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Gross margin and net margin are key profitability ratios for measuring a company’s profits against the revenue over a period of time. Both gross profit margin and net margin are expressed in the form of percentage and measure profitability compared to the revenue for a set period. Furthermore, these ratios provide a glance at the company’s wellbeing.

Analysing ratios is a critical part of fundamental analysis of a company and its stocks. Each of these two metrics dispenses a specific aspect of an organization’s profitability and cost-management efficiency. Therefore, it is essential to understand the key and subtle details in gross margin vs net margin to ensure a sound application of the said metrics.

What is Gross Margin?

Gross margin, also known as gross profit margin, is a profitability metric that shows the share of total revenue that a company reports as gross profit. Essentially, this ratio shows how much gross profit a business makes against Re.1 of its total revenue. For instance, when a company’s gross margin is 80%, it earns Rs.0.8 gross profit against Re.1 of its total earnings.

What is Net Margin?

It is also called net profit margin since the metric is derived from the net profit of an organisation. Both gross margin and net margin are based on the total revenue generated by a business. The net margin represents the percentage of total revenue a company reports as net profit.

A critical point in the comparison is that the former is derived after only deducting the cost of goods sold (COGS) from total revenue. The latter, on the other hand, is computed after deducting all expenses and obligations from the total revenue. Resultantly, a company’s gross margin is always higher in comparison to its net margin.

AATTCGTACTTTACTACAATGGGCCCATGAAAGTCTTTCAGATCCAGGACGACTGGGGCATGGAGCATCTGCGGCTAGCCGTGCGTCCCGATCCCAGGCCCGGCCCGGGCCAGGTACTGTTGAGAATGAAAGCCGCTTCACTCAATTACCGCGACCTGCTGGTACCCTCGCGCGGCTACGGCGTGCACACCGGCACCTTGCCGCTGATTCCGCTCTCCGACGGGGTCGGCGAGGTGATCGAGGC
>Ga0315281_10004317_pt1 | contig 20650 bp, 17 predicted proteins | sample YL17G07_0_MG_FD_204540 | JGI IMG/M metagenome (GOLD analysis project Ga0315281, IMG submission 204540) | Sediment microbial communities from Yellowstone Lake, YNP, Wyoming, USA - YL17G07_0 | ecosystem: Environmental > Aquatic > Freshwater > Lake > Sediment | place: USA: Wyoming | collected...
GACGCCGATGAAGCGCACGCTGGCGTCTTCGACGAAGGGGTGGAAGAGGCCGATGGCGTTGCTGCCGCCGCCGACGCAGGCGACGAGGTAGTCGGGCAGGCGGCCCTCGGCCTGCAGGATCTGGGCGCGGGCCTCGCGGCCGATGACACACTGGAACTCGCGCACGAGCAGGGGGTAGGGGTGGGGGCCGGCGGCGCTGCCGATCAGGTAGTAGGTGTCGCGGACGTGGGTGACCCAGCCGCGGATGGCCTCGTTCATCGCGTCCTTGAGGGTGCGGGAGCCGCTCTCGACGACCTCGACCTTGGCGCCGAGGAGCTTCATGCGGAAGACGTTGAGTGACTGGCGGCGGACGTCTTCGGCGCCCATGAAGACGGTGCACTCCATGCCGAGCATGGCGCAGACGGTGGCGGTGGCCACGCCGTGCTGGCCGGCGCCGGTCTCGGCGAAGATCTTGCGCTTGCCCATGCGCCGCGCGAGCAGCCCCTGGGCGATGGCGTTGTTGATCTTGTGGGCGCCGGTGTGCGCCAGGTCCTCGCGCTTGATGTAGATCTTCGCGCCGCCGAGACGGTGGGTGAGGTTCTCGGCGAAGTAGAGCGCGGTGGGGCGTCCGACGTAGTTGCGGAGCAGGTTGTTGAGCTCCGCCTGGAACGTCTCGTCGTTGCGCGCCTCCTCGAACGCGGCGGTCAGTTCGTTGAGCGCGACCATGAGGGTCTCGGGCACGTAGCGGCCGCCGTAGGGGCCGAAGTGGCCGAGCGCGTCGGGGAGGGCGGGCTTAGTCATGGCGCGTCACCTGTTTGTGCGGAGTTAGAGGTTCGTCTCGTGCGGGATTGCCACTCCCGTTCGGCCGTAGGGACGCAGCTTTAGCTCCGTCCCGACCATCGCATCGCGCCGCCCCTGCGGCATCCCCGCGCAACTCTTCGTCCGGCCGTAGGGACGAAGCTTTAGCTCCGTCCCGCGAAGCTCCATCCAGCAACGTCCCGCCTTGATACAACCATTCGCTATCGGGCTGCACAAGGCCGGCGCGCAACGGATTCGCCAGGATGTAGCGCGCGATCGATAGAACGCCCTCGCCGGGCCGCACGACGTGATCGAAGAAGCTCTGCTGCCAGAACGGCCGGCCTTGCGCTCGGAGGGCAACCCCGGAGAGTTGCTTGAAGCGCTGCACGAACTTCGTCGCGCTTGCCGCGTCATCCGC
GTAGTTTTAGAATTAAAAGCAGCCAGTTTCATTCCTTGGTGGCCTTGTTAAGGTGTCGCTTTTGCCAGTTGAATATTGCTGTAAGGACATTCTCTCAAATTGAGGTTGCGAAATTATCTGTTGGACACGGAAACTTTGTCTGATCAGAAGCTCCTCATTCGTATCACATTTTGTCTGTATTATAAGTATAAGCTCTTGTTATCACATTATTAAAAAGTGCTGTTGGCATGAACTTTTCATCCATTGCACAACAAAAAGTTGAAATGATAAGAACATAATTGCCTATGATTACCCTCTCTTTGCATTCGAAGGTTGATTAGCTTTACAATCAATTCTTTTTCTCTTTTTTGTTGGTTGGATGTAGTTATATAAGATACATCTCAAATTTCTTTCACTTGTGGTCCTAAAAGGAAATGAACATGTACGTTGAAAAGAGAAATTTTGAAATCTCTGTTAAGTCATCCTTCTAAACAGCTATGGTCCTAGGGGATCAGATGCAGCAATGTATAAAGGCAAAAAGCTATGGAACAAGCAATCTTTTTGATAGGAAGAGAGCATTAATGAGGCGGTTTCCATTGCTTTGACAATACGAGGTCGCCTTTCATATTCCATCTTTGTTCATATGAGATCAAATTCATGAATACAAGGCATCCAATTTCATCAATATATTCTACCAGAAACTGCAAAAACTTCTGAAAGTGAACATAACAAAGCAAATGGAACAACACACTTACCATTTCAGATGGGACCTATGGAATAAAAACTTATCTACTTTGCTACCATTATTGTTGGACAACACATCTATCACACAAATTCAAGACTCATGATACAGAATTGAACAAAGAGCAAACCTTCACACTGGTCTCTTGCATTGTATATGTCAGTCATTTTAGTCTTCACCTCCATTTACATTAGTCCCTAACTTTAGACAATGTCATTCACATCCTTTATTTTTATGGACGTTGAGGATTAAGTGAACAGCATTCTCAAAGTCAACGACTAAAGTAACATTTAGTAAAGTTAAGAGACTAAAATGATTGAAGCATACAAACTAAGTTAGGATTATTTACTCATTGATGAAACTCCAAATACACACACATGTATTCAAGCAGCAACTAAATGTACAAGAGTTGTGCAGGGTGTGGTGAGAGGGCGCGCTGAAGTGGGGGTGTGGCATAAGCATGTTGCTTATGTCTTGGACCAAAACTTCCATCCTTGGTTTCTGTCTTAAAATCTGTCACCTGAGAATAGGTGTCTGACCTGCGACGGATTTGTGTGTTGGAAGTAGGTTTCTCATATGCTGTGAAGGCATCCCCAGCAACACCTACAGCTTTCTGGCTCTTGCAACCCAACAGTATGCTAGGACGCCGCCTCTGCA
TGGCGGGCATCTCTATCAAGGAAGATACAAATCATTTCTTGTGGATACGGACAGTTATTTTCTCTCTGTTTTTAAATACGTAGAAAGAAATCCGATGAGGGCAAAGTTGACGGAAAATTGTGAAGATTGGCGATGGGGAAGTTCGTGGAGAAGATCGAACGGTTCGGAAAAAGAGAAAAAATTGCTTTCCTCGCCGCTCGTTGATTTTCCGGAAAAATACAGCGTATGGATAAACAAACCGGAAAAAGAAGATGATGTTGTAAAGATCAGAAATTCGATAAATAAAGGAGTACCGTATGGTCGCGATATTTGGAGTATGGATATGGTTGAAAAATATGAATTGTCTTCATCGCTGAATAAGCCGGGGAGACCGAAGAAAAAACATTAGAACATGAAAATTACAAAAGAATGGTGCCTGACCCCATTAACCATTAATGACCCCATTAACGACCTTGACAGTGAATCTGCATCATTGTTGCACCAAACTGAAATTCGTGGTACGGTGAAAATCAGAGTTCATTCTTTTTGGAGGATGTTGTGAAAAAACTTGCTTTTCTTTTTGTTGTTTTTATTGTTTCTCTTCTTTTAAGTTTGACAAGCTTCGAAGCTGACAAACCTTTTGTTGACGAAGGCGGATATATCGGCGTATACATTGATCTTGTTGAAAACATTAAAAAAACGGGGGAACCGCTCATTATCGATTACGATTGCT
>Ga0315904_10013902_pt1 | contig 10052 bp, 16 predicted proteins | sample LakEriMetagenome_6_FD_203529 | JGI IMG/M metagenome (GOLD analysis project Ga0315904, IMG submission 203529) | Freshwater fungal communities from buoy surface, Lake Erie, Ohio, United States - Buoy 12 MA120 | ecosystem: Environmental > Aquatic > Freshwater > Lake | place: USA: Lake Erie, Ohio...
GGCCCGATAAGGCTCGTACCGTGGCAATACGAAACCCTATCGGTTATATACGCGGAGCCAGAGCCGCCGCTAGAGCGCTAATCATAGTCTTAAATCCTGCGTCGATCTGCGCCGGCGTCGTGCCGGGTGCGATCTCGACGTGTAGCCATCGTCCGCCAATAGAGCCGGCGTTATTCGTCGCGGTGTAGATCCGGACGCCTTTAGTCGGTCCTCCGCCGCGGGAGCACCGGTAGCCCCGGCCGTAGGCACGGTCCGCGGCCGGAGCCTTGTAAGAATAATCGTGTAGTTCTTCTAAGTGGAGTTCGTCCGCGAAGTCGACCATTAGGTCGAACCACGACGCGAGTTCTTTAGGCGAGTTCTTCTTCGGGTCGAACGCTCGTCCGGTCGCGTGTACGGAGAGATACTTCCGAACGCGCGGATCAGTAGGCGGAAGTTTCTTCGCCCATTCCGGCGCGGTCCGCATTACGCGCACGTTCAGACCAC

How to Calculate Gross Margin?

In order to calculate gross margin, individuals need first to compute the gross profit. However, most companies list it out as a separate line item in their periodic income statements. Nevertheless, to calculate gross profit, the following items shall be subtracted from total revenue –

  • Raw materials consumed
  • Cost of labour
  • Production expenses
  • Inventory maintenance costs

Basically, all expenses directly related to the core operations of a business are regarded as gross margin. It is a critical point of difference between gross margin and net margin

After the calculation of gross profit, its ratio can be calculated using the following formula –

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Gross margin = (Gross profit / Total revenue) x 100

How to Calculate Net Margin?

Individuals need to calculate the net profit before deriving the net margin. However, similar to gross profit, net income is also a separate line item in a company’s typical income statement.

The items deducted from the total revenue to calculate net income are –

  • Cost of revenue
  • Depreciation
  • Administrative overhead
  • Interest on debt
  • Tax
  • Outflows of cash belonging to that specific period per accounting standards

Net profit margin can also be calculated from gross profit by deducting every item mentioned above to save the cost of goods sold. It is critical when considering the gross margin vs net profit.

Nevertheless, net margin can be derived using the following formula:

Net margin = (Net income / Total revenue) x 100

Note: Total revenue can be listed as total net sales in specific income statements. In that case, it is calculated after adjusting total sales against discounts, allowances, etc.

Example of Gross Margin & Net Margin Calculation

Illustration 1:

The following table illustrates the income statement of ABS Ltd. for the Financial Year 2018 – 19.

Particulars Amount 
Total revenue Rs.5 lakh
Raw materials Rs.25000
Wages Rs.15000
Salary Rs.80000
Interest Rs.10000
Miscellaneous expenses Rs.10000
Tax Rs.10000